Do We Need A Bigger Boat

I was a little under the weather this past weekend and spent a little extra time in bed trying to get some rest.  As I was flipping through the channels looking for something to watch, I came across the movie Jaws at the moment where the massive shark surfaced in front of a chumming Martin Brody for the first time.  Martin slowly walked back into the ship’s cabin and uttered the famous line, “You’re gonna need a bigger boat.”

Jaws, not seeming to be a movie that would help me relax and rest, was not a big part of my weekend; but this quote has stuck with me, and resonated in a few conversations this week.

we-need-a-bigger-boat

Often in education, we attack problems with the Martin Brody response — we need to find a way to get a bigger boat.  Martin Brody did not need a bigger boat, he needed a different strategy and to use the tools he had at hand differently.  Ultimately, (for those who have never seen the movie, spoiler alert coming up) Martin ends up killing the massive shark by shooting an oxygen tank in its mouth, exploding the tank and the shark. Please note, these were tools on the boat with him already.

I feel we face this same challenge in education.  We often believe, just doing more…adding one more thing, will help. “More” does not get to the root of the problem, it often addresses only a symptom or two of the problem.  “More” often hinders rather than helps.  “More” stresses and strains everyone involved as we get pushed to, and sometimes past, our max.  “More,” often means too much.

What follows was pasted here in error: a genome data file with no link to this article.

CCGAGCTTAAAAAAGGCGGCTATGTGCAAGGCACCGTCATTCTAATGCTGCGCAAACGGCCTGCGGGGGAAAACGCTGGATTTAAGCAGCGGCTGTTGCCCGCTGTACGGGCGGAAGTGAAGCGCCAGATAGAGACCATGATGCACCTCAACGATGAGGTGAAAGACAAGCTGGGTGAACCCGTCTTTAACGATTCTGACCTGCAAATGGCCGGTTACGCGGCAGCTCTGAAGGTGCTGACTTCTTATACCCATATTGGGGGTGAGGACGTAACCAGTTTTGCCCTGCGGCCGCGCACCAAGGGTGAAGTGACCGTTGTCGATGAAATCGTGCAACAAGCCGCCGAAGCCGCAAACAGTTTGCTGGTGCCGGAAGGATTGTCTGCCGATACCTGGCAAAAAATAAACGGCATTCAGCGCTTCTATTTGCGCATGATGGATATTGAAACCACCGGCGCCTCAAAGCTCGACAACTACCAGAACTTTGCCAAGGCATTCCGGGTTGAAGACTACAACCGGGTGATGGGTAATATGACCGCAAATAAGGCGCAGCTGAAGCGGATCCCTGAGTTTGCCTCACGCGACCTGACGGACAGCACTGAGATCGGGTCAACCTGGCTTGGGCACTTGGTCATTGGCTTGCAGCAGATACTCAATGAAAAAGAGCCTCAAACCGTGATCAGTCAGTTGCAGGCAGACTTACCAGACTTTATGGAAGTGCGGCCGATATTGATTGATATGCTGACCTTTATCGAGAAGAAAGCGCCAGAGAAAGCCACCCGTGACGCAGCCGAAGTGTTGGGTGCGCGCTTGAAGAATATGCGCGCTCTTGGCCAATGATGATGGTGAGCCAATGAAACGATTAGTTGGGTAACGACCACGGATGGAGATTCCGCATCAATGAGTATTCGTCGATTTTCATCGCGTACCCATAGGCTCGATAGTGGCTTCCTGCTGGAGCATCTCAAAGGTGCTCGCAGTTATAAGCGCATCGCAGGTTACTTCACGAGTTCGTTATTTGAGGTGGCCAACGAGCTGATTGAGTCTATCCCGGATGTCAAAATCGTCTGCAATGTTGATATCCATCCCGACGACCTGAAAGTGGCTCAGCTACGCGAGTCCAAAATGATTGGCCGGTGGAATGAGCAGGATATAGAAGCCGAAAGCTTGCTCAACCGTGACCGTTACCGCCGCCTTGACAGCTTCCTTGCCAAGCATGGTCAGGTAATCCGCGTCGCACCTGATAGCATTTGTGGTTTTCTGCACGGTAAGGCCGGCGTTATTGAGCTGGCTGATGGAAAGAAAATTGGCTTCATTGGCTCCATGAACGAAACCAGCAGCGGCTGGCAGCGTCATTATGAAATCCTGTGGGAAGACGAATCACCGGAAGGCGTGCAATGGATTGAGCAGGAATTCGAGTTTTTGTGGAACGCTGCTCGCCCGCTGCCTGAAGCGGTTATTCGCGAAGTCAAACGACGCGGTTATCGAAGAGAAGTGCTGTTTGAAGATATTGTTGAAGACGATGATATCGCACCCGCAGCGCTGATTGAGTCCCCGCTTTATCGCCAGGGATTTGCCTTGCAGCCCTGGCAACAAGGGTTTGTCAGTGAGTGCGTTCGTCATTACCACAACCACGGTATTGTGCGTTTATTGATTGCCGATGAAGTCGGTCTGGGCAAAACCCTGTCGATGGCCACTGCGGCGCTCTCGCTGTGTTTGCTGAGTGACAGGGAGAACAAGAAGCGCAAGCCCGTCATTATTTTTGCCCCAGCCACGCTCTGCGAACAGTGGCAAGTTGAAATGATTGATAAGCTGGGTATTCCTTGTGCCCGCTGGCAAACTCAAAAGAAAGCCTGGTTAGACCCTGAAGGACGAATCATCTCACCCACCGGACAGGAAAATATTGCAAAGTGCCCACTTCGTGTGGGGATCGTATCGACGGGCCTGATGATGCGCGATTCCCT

When things are not going as planned, too often we want to give “more” when what we really need to give our students is “different.”  We want to throw a new strategy at it, or try to incorporate another activity in an already packed lesson.  If what we are doing is not working, we probably don’t need a bigger boat, we more than likely need to attack the issue with a different intention and attitude.

Our challenge is that we need to look at things differently.  To look for different solutions with the tools we do have, and that solution is not necessarily helped by adding “more” to our already busy plates.

We need to start asking: What is good for students? How do we know? What can we do next?

Questions like: “How do we know what we are doing impacts student performance?” or “What strategies are most impactful if my students are struggling in a certain skill?” start us along a path of meeting our individual students needs rather than focusing only on our actions as teachers. Focusing just on what we do will take us only so far, where the real impact will be made is when we start focusing on what the students are doing, and how we can best improve those who sit in our classrooms each day.  Being good is dirty hard work, much like what Geoff Colvin in his book Talent is Overrated reminds us: “What great performers have achieved is the ability to avoid doing it automatically.”

How do we avoid this “autopilot” mentality in teaching where we find ourselves saying: “I am doing it the way that has worked in the past.” or  “I taught the material; it’s now on the onus of the students to learn it.” or “I have content to teach and cover, I have to move forward, regardless of who gets left behind in order to get it all in.”

Learning is the byproduct of teaching.  The scary question for us to think about, and ask ourselves everyday is: “If students are not learning, then are we really teaching?”

The boat is only so big, and we have lots of tools on board with us. Perhaps we should start to intentionally look at the tools we are using, and those that are underutilized, to make some changes before we jump ship. We know that the fish are in the water, they are just waiting on us to use the right bait. 

Keep learning; keep growing; keep sharing!

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